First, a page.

This study aimed to determine whether the fatigue induced by a mountain ultramarathon (MUM) led to changes in energy cost and kinematic during level and graded running. Pre- and post-race, 14 ultratrail runners ran on a level, uphill (5%) and downhill (5%) treadmill at 10 km · h-1. Kinematic data were acquired using a photocell system. Post-race, the downhill energy cost increased by 13.1% (P <0.001). No change was noted in level and uphill running. Duty factor and stride frequency were increased, whereas swing time, cycle time and stride length were decreased in all conditions (P <0.05). Contact time was increased and the rate of force generation was decreased only in the uphill and downhill conditions (P <0.05). Positive correlations were observed between performance time and the pre- to post-changes in the energy cost of level (r = 0.52, P = 0.04) and uphill running (r = 0.50, P = 0.04). MUM-induced fatigue resulted in physiological and spatiotemporal changes, though the response to fatigue varied considerably between running conditions. These changes resulted in a significant increment only in the downhill energy cost. Incorporating downhill locomotion in the training programmes of ultratrailers may help to improve performance-related physiological and biomechanical parameters.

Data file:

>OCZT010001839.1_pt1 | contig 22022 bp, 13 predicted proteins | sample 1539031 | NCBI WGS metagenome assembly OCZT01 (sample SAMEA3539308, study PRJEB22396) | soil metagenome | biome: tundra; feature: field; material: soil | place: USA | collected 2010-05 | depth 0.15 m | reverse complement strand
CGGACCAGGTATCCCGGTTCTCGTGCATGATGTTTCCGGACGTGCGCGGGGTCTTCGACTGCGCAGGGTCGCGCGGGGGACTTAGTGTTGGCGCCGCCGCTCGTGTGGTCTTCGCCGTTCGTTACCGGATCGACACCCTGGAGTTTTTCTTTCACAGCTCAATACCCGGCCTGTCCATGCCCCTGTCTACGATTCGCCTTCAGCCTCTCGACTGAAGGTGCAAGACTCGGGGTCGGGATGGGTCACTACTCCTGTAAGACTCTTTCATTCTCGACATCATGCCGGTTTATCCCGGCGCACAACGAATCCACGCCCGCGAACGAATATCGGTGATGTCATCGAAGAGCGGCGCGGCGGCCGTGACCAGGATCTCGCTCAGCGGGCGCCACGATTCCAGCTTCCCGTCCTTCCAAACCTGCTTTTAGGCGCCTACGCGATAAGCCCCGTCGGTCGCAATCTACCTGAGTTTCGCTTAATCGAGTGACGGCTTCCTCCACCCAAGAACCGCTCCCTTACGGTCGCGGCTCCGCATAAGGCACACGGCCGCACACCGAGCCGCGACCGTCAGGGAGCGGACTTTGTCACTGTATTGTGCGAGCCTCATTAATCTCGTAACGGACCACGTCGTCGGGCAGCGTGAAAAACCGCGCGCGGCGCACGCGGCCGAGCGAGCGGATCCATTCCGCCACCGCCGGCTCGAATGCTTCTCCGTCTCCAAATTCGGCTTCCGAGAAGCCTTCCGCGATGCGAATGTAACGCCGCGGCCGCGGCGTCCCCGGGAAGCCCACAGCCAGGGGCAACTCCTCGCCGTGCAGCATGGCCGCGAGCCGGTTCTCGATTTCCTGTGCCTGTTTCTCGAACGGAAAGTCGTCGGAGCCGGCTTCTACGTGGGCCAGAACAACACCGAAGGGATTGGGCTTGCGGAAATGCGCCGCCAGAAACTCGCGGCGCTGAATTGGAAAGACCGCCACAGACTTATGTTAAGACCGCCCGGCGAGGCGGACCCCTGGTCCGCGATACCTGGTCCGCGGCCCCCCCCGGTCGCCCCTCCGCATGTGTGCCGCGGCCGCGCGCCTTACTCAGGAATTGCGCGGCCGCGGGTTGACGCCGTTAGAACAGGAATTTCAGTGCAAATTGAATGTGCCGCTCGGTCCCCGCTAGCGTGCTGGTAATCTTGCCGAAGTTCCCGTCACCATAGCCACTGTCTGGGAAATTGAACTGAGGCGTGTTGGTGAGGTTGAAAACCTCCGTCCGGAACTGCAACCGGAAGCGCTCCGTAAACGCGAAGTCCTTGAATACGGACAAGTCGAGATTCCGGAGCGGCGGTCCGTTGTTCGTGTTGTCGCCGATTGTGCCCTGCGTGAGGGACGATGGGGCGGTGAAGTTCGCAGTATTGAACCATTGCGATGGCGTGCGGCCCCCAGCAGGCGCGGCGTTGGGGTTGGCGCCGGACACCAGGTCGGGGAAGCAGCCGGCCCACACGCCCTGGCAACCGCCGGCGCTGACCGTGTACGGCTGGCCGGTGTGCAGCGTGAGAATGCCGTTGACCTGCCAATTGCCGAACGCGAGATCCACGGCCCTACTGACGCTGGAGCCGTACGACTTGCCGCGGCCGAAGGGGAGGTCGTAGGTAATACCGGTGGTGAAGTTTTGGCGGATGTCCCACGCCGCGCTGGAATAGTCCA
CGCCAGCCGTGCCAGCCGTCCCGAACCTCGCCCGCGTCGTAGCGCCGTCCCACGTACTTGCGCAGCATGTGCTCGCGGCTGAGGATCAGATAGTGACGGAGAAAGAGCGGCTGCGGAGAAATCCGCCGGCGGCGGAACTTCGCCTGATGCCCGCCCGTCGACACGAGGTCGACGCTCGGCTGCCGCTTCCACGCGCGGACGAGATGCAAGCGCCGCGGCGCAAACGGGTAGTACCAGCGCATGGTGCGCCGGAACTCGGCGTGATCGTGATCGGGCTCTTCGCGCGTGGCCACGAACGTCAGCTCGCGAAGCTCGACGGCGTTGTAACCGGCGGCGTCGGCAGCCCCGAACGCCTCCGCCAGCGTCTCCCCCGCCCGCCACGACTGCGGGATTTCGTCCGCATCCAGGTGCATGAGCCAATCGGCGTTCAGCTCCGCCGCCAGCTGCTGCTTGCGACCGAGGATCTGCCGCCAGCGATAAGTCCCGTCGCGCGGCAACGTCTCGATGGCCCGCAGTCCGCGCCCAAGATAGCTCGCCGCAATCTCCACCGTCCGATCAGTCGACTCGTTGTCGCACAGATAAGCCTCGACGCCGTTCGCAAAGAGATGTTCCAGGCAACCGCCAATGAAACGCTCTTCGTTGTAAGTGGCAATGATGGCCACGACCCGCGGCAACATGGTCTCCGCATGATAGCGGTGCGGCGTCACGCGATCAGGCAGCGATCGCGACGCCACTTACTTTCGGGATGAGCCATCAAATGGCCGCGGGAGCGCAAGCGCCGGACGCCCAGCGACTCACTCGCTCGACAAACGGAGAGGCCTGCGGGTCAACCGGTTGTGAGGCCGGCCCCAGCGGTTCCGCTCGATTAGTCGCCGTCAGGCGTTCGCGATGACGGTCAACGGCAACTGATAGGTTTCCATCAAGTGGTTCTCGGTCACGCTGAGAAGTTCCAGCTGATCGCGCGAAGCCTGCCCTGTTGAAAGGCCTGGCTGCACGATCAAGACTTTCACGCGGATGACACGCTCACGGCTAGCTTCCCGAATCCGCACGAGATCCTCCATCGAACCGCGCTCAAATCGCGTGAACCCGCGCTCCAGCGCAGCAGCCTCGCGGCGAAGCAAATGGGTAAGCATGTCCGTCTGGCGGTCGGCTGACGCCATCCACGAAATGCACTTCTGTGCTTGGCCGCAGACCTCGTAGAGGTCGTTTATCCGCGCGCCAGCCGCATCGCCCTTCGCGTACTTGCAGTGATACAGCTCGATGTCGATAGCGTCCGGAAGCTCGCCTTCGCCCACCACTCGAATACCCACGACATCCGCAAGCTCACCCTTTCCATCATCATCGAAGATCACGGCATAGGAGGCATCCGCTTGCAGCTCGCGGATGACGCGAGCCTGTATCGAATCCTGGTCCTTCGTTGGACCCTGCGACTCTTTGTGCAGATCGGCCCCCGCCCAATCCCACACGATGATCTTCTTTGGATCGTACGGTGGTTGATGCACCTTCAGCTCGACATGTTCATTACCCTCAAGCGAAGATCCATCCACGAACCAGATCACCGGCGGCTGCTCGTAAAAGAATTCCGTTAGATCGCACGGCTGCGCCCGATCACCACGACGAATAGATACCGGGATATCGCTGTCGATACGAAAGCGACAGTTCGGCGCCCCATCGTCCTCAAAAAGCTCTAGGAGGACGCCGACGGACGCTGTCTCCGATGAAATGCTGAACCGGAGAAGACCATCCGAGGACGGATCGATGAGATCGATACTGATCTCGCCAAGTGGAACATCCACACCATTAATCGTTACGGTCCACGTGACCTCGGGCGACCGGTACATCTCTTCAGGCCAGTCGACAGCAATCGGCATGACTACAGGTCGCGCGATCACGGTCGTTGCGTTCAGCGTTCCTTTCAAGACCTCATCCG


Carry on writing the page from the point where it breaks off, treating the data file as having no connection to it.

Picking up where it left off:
- Energy cost
ASJC Scopus subject areas
- Orthopedics and Sports Medicine
- Physical Therapy, Sports Therapy and Rehabilitation